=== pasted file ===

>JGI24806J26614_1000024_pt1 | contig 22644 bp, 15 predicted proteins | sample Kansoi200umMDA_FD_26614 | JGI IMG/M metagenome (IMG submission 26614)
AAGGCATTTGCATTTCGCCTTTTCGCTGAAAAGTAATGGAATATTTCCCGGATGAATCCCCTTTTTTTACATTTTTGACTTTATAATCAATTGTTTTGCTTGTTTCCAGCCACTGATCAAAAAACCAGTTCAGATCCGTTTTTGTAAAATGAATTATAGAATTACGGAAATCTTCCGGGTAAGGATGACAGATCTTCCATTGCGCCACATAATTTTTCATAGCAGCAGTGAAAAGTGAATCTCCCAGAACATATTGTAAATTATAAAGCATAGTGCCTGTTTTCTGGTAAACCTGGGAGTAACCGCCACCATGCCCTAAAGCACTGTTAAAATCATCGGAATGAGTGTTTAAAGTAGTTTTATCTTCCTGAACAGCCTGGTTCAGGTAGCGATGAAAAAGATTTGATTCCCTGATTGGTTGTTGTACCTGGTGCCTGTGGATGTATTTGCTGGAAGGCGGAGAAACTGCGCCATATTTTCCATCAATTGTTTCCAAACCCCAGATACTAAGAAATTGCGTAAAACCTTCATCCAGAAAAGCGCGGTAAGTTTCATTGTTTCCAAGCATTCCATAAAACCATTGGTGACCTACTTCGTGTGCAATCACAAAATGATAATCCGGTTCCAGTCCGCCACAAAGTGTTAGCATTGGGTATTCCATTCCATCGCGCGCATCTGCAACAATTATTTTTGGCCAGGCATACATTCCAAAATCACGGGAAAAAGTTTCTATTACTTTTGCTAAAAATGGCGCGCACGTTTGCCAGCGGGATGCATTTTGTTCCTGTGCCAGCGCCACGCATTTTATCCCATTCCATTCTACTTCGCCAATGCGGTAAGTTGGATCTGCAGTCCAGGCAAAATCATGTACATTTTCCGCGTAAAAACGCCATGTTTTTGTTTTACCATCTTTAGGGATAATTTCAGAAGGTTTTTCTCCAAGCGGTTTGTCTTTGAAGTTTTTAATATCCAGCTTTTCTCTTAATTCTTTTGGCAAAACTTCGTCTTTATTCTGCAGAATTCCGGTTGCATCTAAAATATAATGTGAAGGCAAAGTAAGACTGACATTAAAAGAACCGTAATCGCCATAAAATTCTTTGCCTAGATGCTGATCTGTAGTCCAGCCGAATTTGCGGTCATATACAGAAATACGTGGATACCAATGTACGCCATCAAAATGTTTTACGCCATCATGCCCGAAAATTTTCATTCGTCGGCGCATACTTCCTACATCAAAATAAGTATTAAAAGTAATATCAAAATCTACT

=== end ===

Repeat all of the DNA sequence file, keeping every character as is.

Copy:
>JGI24806J26614_1000024_pt1 | contig 22644 bp, 15 predicted proteins | sample Kansoi200umMDA_FD_26614 | JGI IMG/M metagenome (IMG submission 26614)
AAGGCATTTGCATTTCGCCTTTTCGCTGAAAAGTAATGGAATATTTCCCGGATGAATCCCCTTTTTTTACATTTTTGACTTTATAATCAATTGTTTTGCTTGTTTCCAGCCACTGATCAAAAAACCAGTTCAGATCCGTTTTTGTAAAATGAATTATAGAATTACGGAAATCTTCCGGGTAAGGATGACAGATCTTCCATTGCGCCACATAATTTTTCATAGCAGCAGTGAAAAGTGAATCTCCCAGAACATATTGTAAATTATAAAGCATAGTGCCTGTTTTCTGGTAAACCTGGGAGTAACCGCCACCATGCCCTAAAGCACTGTTAAAATCATCGGAATGAGTGTTTAAAGTAGTTTTATCTTCCTGAACAGCCTGGTTCAGGTAGCGATGAAAAAGATTTGATTCCCTGATTGGTTGTTGTACCTGGTGCCTGTGGATGTATTTGCTGGAAGGCGGAGAAACTGCGCCATATTTTCCATCAATTGTTTCCAAACCCCAGATACTAAGAAATTGCGTAAAACCTTCATCCAGAAAAGCGCGGTAAGTTTCATTGTTTCCAAGCATTCCATAAAACCATTGGTGACCTACTTCGTGTGCAATCACAAAATGATAATCCGGTTCCAGTCCGCCACAAAGTGTTAGCATTGGGTATTCCATTCCATCGCGCGCATCTGCAACAATTATTTTTGGCCAGGCATACATTCCAAAATCACGGGAAAAAGTTTCTATTACTTTTGCTAAAAATGGCGCGCACGTTTGCCAGCGGGATGCATTTTGTTCCTGTGCCAGCGCCACGCATTTTATCCCATTCCATTCTACTTCGCCAATGCGGTAAGTTGGATCTGCAGTCCAGGCAAAATCATGTACATTTTCCGCGTAAAAACGCCATGTTTTTGTTTTACCATCTTTAGGGATAATTTCAGAAGGTTTTTCTCCAAGCGGTTTGTCTTTGAAGTTTTTAATATCCAGCTTTTCTCTTAATTCTTTTGGCAAAACTTCGTCTTTATTCTGCAGAATTCCGGTTGCATCTAAAATATAATGTGAAGGCAAAGTAAGACTGACATTAAAAGAACCGTAATCGCCATAAAATTCTTTGCCTAGATGCTGATCTGTAGTCCAGCCGAATTTGCGGTCATATACAGAAATACGTGGATACCAATGTACGCCATCAAAATGTTTTACGCCATCATGCCCGAAAATTTTCATTCGTCGGCGCATACTTCCTACATCAAAATAAGTATTAAAAGTAATATCAAAATCTACT